I will add this caveat to it. My father, who recently passed away, was a CEO at Chrysler for many years. We witnessed first-hand the erosion of the Canadian corporate boardroom as more and more decision-makers were moved from Canada to the United States. We used to have a Canadian president of Chrysler. One of the biggest champions was Yves Landry. We had successive ones after him. Eventually, we became a surrogate training ground for American CEO company presidents. A successive wave of them came here.

Things have changed in the auto industry for a series of different reasons. However, we now have a slanting of foreign decisions that will take place, which can influence and affect Canadian consumers. If members are interested, they can look at Volkswagen. There was a corporate, accountable, organized crime attempt to mislead not only the public but also transportation agencies in their investigations of its vehicles, which had emission devices that were designed to create different results so it could claim “clean diesel”. There are many documentaries and court cases with respect to this.

However, an entire manipulative corporate-run culture, which is not short of organized crime, misled consumers, government departments and agencies about the products it was putting on the streets, which were affecting our air quality. That is a reality. It is happening right now, and continues to happen.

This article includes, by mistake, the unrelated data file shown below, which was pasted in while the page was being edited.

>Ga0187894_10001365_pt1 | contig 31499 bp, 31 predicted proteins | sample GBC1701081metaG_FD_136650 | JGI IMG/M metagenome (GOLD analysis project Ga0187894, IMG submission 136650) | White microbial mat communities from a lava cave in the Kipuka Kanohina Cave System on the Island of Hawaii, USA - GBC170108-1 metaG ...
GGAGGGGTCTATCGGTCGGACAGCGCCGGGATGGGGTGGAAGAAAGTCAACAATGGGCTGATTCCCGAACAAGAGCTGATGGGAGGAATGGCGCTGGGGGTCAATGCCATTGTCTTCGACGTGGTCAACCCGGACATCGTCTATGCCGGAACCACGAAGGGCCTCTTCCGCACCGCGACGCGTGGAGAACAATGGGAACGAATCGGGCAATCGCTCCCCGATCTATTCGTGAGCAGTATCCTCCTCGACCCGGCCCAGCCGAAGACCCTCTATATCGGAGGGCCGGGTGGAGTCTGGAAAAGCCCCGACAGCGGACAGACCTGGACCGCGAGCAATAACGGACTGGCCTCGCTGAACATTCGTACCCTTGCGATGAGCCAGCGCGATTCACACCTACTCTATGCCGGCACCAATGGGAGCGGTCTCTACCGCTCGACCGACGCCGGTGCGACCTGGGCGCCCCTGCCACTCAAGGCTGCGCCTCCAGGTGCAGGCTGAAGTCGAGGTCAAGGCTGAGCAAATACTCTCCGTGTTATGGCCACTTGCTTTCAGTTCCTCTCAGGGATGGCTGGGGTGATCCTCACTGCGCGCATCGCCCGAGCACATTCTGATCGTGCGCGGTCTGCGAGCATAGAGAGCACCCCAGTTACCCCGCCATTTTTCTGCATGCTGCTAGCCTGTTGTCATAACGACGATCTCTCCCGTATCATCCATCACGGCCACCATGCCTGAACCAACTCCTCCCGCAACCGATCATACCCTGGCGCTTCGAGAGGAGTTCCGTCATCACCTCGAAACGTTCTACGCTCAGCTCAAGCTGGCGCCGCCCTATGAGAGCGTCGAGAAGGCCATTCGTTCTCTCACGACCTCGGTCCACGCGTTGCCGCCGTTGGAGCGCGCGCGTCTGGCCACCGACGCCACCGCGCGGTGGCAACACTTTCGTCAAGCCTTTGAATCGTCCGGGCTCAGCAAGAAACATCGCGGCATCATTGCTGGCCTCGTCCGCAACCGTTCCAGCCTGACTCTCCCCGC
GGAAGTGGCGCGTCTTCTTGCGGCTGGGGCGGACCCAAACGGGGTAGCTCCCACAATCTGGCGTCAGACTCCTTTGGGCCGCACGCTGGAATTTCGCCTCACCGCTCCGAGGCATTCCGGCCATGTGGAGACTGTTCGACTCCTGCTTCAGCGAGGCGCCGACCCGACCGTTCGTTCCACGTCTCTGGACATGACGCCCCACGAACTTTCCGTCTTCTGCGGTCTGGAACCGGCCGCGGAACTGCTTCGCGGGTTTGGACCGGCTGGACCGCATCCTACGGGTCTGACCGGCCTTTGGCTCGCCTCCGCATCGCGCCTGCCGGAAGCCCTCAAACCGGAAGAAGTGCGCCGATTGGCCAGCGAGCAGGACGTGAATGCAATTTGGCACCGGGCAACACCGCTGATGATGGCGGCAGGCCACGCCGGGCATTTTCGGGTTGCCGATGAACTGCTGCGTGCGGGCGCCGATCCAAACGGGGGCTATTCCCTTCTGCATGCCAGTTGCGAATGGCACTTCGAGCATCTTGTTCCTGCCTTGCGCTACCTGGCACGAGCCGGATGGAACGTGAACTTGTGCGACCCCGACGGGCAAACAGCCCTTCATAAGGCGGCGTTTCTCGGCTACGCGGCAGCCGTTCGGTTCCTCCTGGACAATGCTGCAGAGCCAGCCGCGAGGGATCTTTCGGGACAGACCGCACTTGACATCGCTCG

The scenario being presented to Parliament right now is that the Minister of Transport could do a one-off agreement with companies, if he or she wanted to, and we would never know why. We would never know the decisions. We would never know how far it went back. That is unacceptable. The Minister of Transport should be the person to shield Canadians from the organized attempts of an industry that has a history of some of these practices. There are many out there that do not have that culture or prescribe to those things. However, when we go through recall lists of companies that have been involved in the auto industry over the generations, this is an unfortunate part of what has taken place.

When we have five tonnes of steel and glass that needs to be safe all the time, we need to ensure there is accountability for people. For heaven's sake, we would at least think from a consumer protection and disposable income perspective, there would be a genuine interest to ensure vehicles are safe, people will get what they have paid for, and it will define the terms and conditions agreed upon. This is being paid for over several years. It is not a decision that is made in the moment where people just pay for it, then have buyers' remorse later on. These are income purchases for a vehicles, which people put their babies in, take their loved ones to work, or to play, or use for business. It is one of the most expensive things a person will ever purchase where instantaneously its market value will erode significantly. People say they are investing in cars, but they are not. It is a cost, but they will never get their value out of it, unless they are luxury vehicles they hold on to for generations to come. As soon as they drive that vehicles off the lot, the value goes down.